“I believe the document works,” said Jim Esposito of Reynolds Communities. “The new document as written is a tool to staff and directions to developers.”
Changes to the Subdivision Ordinance portion on structural improvements for apartments converted to condominiums would include requiring that evidence be provided to show that the complex was originally constructed with approved building permits. Specifically-referenced codes would be replaced with a stipulation that the structure must comply with the building, plumbing, electrical, and mechanical codes in effect at the time of construction.
While that change could translate either into more restrictive or less restrictive building codes, depending on the age of the building, Planning Commissioner Read Miller noted that conversions from apartment to condominium units are a change of ownership and are similar to the sale of a house, in which infrastructure is not required to be upgraded to current standards. “The public’s health and safety has in no way been degraded,” Miller said. “All new construction, all remodeling, does have to meet today’s code.”
The Subdivision Ordinance amendments would also exempt from public road standards any private road ending in a cul-de-sac and not planned to connect to another public road if that road would serve an average daily traffic volume of fewer than 100 vehicles. The road easement would still be required to be at least 40 feet in width but would not be subject to right-of-way width requirements ranging between 52 and 60 feet. If the supervisors approve the amendments, the director of the county’s Department of Public Works would also be authorized to require that roads meeting private road standards be dedicated for public use and maintained by a Permanent Road Division zone.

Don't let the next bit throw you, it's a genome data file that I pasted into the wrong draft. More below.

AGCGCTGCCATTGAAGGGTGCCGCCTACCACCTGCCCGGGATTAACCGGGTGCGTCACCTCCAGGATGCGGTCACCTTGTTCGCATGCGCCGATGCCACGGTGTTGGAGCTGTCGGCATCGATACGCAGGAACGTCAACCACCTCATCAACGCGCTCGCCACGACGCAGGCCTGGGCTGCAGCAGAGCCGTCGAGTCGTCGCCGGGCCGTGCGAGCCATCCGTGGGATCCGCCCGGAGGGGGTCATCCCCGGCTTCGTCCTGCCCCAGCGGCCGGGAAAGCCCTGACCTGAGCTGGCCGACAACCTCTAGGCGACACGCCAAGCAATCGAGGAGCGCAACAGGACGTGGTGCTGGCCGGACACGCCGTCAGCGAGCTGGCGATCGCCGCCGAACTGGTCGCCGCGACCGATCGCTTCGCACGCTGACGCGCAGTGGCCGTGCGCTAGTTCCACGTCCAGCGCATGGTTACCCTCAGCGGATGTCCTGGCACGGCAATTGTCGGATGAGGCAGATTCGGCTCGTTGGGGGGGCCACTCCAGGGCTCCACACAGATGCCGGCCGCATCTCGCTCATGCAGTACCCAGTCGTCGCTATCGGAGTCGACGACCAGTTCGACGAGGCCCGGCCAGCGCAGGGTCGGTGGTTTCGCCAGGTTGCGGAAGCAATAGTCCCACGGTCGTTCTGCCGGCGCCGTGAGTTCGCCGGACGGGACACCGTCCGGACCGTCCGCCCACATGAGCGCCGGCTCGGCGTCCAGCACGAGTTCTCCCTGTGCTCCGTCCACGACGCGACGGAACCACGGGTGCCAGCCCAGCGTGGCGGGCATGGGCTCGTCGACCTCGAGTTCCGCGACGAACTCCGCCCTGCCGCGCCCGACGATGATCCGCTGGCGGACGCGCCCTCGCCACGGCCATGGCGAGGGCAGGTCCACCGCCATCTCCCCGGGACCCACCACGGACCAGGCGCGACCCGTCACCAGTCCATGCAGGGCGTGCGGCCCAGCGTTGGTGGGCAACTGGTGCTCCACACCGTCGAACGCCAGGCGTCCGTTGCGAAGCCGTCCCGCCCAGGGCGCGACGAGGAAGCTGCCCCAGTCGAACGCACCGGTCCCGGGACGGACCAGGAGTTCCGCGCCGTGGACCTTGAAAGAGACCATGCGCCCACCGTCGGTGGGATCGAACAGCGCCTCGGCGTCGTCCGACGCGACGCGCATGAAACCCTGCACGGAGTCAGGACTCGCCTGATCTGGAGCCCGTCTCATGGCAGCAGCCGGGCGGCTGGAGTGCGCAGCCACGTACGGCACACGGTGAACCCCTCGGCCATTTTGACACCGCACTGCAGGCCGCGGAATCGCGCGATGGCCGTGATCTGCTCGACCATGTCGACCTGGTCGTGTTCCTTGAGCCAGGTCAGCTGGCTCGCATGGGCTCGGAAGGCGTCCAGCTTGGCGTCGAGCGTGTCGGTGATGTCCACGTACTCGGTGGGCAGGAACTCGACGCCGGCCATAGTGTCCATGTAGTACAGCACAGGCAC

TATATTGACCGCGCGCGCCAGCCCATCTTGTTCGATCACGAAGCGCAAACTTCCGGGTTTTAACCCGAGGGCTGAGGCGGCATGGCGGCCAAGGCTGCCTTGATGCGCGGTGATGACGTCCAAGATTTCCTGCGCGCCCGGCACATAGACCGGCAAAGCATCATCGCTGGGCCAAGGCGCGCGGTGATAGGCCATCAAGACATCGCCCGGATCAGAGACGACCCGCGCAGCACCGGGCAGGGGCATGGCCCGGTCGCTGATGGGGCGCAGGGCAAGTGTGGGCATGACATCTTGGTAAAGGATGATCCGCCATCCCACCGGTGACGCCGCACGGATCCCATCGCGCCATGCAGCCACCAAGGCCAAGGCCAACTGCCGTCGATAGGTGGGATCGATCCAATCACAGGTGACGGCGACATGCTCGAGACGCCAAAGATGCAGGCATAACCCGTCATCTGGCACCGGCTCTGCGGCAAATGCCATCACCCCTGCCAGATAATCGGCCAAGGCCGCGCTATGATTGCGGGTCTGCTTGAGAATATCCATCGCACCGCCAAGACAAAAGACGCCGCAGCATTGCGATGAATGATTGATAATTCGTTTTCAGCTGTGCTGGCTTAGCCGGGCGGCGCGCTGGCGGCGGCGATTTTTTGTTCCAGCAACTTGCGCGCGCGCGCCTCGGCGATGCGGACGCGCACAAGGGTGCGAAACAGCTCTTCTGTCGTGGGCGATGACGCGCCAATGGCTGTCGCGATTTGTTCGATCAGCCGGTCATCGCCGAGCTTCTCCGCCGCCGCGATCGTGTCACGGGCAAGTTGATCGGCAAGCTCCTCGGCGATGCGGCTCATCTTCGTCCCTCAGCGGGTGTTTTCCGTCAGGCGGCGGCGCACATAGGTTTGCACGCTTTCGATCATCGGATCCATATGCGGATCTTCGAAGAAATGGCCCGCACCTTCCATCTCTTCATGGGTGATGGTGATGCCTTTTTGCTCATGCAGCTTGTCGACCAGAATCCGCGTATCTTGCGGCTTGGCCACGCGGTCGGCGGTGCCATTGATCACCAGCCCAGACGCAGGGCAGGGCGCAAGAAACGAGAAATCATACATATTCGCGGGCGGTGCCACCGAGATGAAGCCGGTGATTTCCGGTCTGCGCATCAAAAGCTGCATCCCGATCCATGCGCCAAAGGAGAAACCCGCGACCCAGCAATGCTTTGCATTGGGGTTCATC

Another Subdivision Ordinance change would require an analysis to assess the feasibility and practicality of extending on-site roads to a subdivision boundary so that they could connect with roads from adjacent parcels or existing public roads.
Another new clause would require extension of public water supply facilities adequate to serve a subdivision if that subdivision is within a water district’s sphere of influence and the main lines of the existing potable water supply are within 500 feet of that subdivision or if the subdivider has proposed the use of a public water supply to serve the subdivision.
Another Subdivision Ordinance amendment would make the boundary adjustment application review process consistent with other discretionary permit processes and would replace specific information requirements with a stipulation to provide data specified by the Department of Planning and Land Use director.